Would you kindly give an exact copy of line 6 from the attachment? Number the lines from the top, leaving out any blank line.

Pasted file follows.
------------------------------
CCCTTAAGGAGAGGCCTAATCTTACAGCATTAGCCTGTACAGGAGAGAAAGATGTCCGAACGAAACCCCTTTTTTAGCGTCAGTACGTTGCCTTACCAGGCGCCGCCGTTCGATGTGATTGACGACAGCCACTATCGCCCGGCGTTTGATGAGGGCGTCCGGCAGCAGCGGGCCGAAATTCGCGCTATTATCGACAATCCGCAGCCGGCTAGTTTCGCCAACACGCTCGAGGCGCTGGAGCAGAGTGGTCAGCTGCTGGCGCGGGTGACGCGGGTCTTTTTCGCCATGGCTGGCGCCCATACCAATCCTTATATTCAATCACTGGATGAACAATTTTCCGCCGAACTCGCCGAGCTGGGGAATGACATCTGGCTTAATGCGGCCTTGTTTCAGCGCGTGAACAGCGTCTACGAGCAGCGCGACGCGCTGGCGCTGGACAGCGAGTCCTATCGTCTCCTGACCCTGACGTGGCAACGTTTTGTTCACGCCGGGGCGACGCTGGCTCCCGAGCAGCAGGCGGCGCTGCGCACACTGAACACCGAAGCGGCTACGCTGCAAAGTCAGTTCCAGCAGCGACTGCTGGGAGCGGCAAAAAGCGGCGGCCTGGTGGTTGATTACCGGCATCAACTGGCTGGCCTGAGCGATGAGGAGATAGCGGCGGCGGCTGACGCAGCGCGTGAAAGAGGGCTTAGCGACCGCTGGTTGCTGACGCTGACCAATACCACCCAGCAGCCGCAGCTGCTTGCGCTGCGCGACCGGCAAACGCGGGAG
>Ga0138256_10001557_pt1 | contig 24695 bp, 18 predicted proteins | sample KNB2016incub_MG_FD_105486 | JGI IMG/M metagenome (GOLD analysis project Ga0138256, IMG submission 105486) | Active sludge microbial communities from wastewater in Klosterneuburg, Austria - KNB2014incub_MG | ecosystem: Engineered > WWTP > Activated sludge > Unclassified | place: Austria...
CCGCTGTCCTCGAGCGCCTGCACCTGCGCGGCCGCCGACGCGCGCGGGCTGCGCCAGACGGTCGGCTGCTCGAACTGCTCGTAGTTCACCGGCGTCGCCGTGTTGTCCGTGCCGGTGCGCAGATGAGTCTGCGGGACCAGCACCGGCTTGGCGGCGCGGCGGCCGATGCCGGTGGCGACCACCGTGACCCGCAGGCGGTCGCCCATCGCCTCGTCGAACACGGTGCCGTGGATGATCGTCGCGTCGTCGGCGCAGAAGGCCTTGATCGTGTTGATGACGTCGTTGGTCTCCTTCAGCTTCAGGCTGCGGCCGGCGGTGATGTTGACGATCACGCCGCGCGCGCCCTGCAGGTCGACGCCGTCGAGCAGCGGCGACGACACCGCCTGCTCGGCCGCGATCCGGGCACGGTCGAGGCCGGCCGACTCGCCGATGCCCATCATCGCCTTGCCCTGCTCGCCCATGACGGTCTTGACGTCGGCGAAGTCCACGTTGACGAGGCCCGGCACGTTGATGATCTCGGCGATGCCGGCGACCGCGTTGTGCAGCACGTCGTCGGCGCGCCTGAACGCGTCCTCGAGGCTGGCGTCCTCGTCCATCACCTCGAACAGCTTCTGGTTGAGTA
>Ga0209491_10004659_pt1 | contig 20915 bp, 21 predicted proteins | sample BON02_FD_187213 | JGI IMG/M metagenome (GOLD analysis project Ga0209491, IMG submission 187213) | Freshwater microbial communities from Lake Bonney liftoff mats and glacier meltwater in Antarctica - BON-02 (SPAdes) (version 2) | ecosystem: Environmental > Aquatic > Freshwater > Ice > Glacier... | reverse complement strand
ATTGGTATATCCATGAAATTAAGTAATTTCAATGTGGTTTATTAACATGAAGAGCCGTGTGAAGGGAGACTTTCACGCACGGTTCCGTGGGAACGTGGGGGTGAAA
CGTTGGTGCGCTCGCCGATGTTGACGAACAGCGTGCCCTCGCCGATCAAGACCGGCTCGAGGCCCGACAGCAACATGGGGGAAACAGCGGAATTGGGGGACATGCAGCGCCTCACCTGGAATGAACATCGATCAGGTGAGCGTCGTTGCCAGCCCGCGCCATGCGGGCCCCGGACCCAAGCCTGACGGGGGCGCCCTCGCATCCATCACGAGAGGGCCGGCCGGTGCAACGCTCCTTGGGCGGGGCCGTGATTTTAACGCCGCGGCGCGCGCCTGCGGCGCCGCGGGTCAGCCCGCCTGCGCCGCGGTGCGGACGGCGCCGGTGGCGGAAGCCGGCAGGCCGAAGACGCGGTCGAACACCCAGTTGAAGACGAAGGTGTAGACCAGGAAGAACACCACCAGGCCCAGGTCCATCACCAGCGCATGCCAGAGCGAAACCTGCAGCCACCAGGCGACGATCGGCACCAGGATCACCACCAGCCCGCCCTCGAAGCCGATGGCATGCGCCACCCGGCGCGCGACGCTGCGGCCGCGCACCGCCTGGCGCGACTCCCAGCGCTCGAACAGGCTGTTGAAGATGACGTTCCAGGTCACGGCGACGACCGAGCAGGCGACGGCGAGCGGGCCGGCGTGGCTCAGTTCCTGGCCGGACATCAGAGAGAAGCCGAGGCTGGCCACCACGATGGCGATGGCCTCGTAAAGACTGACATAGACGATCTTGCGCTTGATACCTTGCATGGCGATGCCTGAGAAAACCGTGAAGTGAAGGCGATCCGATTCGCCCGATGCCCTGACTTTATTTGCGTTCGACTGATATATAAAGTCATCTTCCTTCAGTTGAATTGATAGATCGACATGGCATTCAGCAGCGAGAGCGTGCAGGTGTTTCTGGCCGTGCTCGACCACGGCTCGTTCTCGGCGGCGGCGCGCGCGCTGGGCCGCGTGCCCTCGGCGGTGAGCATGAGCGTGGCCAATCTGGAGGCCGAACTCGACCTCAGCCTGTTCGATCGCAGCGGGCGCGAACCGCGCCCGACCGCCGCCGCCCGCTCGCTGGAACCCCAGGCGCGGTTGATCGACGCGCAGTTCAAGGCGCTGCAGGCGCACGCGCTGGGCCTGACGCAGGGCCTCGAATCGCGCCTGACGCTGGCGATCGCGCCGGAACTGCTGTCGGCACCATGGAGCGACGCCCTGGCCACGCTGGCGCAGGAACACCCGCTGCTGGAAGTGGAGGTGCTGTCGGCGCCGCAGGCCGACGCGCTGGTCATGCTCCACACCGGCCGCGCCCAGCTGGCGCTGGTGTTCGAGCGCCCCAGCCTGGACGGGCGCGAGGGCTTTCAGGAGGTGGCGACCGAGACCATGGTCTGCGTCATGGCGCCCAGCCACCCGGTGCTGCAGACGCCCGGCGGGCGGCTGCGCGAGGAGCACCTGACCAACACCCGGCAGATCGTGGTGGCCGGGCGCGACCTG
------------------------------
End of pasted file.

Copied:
CGTTGGTGCGCTCGCCGATGTTGACGAACAGCGTGCCCTCGCCGATCAAGACCGGCTCGAGGCCCGACAGCAACATGGGGGAAACAGCGGAATTGGGGGACATGCAGCGCCTCACCTGGAATGAACATCGATCAGGTGAGCGTCGTTGCCAGCCCGCGCCATGCGGGCCCCGGACCCAAGCCTGACGGGGGCGCCCTCGCATCCATCACGAGAGGGCCGGCCGGTGCAACGCTCCTTGGGCGGGGCCGTGATTTTAACGCCGCGGCGCGCGCCTGCGGCGCCGCGGGTCAGCCCGCCTGCGCCGCGGTGCGGACGGCGCCGGTGGCGGAAGCCGGCAGGCCGAAGACGCGGTCGAACACCCAGTTGAAGACGAAGGTGTAGACCAGGAAGAACACCACCAGGCCCAGGTCCATCACCAGCGCATGCCAGAGCGAAACCTGCAGCCACCAGGCGACGATCGGCACCAGGATCACCACCAGCCCGCCCTCGAAGCCGATGGCATGCGCCACCCGGCGCGCGACGCTGCGGCCGCGCACCGCCTGGCGCGACTCCCAGCGCTCGAACAGGCTGTTGAAGATGACGTTCCAGGTCACGGCGACGACCGAGCAGGCGACGGCGAGCGGGCCGGCGTGGCTCAGTTCCTGGCCGGACATCAGAGAGAAGCCGAGGCTGGCCACCACGATGGCGATGGCCTCGTAAAGACTGACATAGACGATCTTGCGCTTGATACCTTGCATGGCGATGCCTGAGAAAACCGTGAAGTGAAGGCGATCCGATTCGCCCGATGCCCTGACTTTATTTGCGTTCGACTGATATATAAAGTCATCTTCCTTCAGTTGAATTGATAGATCGACATGGCATTCAGCAGCGAGAGCGTGCAGGTGTTTCTGGCCGTGCTCGACCACGGCTCGTTCTCGGCGGCGGCGCGCGCGCTGGGCCGCGTGCCCTCGGCGGTGAGCATGAGCGTGGCCAATCTGGAGGCCGAACTCGACCTCAGCCTGTTCGATCGCAGCGGGCGCGAACCGCGCCCGACCGCCGCCGCCCGCTCGCTGGAACCCCAGGCGCGGTTGATCGACGCGCAGTTCAAGGCGCTGCAGGCGCACGCGCTGGGCCTGACGCAGGGCCTCGAATCGCGCCTGACGCTGGCGATCGCGCCGGAACTGCTGTCGGCACCATGGAGCGACGCCCTGGCCACGCTGGCGCAGGAACACCCGCTGCTGGAAGTGGAGGTGCTGTCGGCGCCGCAGGCCGACGCGCTGGTCATGCTCCACACCGGCCGCGCCCAGCTGGCGCTGGTGTTCGAGCGCCCCAGCCTGGACGGGCGCGAGGGCTTTCAGGAGGTGGCGACCGAGACCATGGTCTGCGTCATGGCGCCCAGCCACCCGGTGCTGCAGACGCCCGGCGGGCGGCTGCGCGAGGAGCACCTGACCAACACCCGGCAGATCGTGGTGGCCGGGCGCGACCTG